The true scale of job losses in the theatre industry has been laid bare by Bectu the trade union representing theatre workers across the country.
In the month since the arts recovery package was announced the number of redundancies and layoffs Bectu has been made aware of has jumped to 5000.
This is only four weeks after Bectu published figures (3 July) revealing employers had notified the union of close to 3000 redundancies.
The job losses include redundancies of those who are permanently employed and lay-offs of casual workers and zero hours contract staff.
Both types of workers are paid through a company pay-roll and are entitled to payments through the Coronavirus Job Retention Scheme.
Bectu is formally recognised by UK Theatres and the Society of London Theatre. It also has working relationships with high profile organisations such as the National Theatre, the Royal Opera House, English National Opera and the Royal Albert Hall.
Over half (2700 approx.) of the job losses are set to take place in London and the West End and the other losses are distributed around the country with all the major regional venues reporting redundancy proceedings.
These theatres include: Sheffield Theatres Trust, Theatre Royal Norwich, Nuffield Southampton, Theatre Royal Plymouth, Lyceum Edinburgh, Theatre Royal Newcastle, Birmingham Hippodrome, Coventry Belgrade and the Pitlochry Festival Theatre.
In May the chancellor, Rishi Sunak, announced that employers will have to contribute to the furlough scheme from 1 August. At that time Bectu warned that the decision would lead to mass redundancies as theatres that are still closed cannot afford to make the required contributions to continue accessing the scheme.
As well as huge numbers of redundancies taking place employers are also proposing significant pay cuts for people who are not made redundant.
It is estimated that the theatre industry employs around 290,000 people and 70% of those people are freelance[], many of whom have fallen through the gaps of the government income support schemes.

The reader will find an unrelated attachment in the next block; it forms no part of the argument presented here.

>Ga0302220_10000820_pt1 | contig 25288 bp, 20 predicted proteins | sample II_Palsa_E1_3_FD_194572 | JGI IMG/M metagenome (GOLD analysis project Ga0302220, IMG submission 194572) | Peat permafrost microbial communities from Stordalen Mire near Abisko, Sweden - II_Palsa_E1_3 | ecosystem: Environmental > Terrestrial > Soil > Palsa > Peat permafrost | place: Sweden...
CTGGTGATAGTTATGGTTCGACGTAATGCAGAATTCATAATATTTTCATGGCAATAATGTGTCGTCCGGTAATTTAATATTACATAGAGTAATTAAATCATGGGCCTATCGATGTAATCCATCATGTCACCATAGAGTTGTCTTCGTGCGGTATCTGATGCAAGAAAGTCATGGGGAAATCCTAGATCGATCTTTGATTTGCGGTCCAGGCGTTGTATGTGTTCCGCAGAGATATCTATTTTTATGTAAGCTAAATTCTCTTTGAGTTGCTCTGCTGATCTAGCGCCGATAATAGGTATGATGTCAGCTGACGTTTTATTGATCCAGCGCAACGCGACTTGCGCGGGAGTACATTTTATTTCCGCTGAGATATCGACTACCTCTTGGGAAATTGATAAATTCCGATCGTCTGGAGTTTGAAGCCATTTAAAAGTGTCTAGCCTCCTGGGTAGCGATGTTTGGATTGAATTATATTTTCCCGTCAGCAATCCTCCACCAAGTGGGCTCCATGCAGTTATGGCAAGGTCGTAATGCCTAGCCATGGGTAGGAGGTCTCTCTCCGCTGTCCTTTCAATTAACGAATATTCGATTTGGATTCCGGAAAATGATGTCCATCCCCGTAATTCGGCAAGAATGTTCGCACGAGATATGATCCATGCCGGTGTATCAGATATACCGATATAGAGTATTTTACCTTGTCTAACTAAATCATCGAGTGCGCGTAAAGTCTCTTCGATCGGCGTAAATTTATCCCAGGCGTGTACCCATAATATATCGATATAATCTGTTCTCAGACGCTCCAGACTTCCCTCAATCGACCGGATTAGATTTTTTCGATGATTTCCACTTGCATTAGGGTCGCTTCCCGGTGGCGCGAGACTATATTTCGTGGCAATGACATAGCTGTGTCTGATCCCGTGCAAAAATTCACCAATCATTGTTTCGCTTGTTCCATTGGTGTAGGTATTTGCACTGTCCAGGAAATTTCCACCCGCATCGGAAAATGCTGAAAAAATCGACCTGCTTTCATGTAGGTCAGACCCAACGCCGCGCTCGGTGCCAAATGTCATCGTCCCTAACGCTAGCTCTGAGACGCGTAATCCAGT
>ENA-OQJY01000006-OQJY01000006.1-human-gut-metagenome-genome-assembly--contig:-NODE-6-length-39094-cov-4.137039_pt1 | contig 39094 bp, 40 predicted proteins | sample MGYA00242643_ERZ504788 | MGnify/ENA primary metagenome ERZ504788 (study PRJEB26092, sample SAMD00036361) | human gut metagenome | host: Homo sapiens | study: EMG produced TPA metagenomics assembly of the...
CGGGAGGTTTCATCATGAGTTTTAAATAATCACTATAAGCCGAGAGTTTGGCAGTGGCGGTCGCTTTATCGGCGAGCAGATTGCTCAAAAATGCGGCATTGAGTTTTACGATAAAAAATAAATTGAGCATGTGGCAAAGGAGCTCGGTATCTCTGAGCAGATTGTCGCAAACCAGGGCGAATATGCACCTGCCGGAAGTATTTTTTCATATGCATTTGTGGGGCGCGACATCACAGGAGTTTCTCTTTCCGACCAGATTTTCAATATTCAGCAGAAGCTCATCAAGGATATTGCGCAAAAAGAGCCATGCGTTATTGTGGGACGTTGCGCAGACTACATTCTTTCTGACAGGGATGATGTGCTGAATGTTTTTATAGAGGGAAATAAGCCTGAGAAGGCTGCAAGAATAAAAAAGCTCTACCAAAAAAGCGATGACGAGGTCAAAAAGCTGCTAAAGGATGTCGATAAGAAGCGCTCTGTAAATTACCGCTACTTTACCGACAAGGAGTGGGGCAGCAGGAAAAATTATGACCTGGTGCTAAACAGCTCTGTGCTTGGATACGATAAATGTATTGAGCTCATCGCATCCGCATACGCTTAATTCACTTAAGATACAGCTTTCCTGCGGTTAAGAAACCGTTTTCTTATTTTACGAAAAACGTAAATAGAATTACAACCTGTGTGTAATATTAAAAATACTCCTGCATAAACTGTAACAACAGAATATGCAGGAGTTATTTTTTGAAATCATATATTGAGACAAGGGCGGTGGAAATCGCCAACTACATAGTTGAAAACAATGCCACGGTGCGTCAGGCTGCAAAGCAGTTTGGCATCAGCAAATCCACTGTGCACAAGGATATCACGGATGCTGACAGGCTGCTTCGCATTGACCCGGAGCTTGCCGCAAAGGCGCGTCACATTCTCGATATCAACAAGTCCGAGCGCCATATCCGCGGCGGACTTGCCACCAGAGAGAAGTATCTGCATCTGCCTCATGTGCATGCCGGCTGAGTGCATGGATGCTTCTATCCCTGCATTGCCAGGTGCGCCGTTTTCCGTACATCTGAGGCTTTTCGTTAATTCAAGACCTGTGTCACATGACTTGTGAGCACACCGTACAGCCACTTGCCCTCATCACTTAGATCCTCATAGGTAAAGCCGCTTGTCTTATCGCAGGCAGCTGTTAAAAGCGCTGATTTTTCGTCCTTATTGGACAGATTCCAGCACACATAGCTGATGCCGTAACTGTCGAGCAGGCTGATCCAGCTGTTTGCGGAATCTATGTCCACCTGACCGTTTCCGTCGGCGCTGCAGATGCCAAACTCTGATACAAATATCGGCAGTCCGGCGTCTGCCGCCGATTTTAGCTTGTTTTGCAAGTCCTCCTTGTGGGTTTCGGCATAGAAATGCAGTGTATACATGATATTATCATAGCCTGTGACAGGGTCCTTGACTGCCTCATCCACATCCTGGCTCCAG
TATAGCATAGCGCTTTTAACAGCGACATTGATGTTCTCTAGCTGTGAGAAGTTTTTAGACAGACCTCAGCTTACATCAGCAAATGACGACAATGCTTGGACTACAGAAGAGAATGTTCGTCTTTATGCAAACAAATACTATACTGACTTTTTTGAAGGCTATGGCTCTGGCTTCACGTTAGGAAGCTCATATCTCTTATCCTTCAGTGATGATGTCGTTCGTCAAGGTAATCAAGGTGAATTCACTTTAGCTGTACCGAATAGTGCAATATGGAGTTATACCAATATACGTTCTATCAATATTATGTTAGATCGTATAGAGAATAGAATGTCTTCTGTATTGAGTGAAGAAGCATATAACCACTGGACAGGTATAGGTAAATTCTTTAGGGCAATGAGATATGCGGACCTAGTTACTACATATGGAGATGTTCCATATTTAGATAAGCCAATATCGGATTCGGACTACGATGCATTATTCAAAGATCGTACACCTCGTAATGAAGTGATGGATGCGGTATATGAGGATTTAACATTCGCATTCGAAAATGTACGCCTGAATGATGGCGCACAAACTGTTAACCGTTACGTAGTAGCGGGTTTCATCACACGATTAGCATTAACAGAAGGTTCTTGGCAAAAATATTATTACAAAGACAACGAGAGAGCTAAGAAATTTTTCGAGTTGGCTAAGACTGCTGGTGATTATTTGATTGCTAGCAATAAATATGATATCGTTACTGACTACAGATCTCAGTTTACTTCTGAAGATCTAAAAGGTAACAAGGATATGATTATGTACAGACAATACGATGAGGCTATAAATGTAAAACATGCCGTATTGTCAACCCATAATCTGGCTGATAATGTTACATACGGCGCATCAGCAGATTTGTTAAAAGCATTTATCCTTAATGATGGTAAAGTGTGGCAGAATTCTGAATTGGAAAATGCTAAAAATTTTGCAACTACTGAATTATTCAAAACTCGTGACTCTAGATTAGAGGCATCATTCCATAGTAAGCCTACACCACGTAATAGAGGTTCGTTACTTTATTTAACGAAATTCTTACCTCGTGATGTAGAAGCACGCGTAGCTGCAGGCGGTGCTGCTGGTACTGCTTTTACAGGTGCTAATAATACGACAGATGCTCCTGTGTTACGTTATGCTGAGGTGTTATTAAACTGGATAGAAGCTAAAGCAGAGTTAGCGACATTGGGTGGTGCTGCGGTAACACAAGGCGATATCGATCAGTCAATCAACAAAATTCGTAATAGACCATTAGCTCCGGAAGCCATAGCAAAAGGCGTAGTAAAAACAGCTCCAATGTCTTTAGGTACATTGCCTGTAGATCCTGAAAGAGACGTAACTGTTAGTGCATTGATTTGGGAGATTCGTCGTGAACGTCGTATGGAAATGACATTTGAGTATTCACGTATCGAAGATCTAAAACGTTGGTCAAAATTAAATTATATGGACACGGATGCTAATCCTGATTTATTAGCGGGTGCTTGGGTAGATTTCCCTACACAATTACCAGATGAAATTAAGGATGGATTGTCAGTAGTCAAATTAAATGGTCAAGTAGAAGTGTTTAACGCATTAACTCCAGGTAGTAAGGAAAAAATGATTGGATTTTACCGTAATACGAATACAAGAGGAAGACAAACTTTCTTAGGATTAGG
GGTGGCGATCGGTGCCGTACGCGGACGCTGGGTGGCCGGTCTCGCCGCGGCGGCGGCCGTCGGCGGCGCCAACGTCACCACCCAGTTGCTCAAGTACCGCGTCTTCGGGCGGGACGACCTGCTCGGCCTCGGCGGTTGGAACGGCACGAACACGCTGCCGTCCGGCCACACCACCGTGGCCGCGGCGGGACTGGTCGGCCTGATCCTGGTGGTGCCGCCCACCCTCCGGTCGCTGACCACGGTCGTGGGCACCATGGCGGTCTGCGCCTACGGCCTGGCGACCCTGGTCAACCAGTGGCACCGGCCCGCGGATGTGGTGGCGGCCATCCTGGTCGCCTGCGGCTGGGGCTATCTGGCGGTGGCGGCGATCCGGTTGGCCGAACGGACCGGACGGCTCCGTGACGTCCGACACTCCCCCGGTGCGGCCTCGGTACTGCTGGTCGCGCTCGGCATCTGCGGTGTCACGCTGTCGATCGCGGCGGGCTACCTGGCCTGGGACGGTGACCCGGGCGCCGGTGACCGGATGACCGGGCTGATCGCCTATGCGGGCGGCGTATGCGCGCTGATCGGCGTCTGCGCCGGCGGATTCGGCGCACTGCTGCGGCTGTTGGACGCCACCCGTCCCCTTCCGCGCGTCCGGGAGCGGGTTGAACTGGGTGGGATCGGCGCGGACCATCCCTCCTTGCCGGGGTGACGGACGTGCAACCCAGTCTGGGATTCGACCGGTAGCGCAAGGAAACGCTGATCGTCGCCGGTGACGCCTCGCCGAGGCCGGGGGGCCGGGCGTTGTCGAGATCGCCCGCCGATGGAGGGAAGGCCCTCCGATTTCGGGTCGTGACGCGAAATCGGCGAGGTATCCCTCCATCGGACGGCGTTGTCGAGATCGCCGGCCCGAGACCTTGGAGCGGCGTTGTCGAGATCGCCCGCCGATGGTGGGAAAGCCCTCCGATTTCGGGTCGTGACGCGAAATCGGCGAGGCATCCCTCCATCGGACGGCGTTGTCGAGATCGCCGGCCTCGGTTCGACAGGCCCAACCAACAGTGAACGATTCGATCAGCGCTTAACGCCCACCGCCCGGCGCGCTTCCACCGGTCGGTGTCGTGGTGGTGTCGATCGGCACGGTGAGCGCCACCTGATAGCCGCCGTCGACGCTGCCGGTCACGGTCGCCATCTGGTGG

For example theatre freelancers who are employed through a mixture of PAYE contracts and also invoice for their work may have been excluded from the Self-employment Income Support Scheme as they have not reached the 50% threshold to qualify. People who have recently gone self-employed have also been excluded.
Head of Bectu Philippa Childs said: “The clock is still ticking to save the future of the theatre industry and these figures demonstrate the scale of the crisis it is facing. In July we warned that a storm would turn into a tsunami without further assistance. Despite, details of the arts recovery package being announced we are still nowhere closer to the money being distributed.
“The tsunami we predicted is about to reach our shores as the timeline for action from the government has been too slow and there has been no flexibility for the industry and its access to the furlough scheme. Major industry businesses are releasing their lowest paid staff from the furlough scheme and that trend is only set to continue up the ladder of the workforce.
“Freelancers are crying out for help and support and having to rely on charity and their entrepreneurial instincts of going out to find a job in other parts of a heavily damaged economy. Their future in the industry is deeply uncertain. Funding from the arts recovery package is expected to reach theatres in October. That must be fast-tracked and the money must be made available to theatres and its workforce in the coming weeks, not months.”
Members projected their concerns about job losses and the lack of support for workers in the arts onto the Houses of Parliament at the weekend in a project called #CultureShock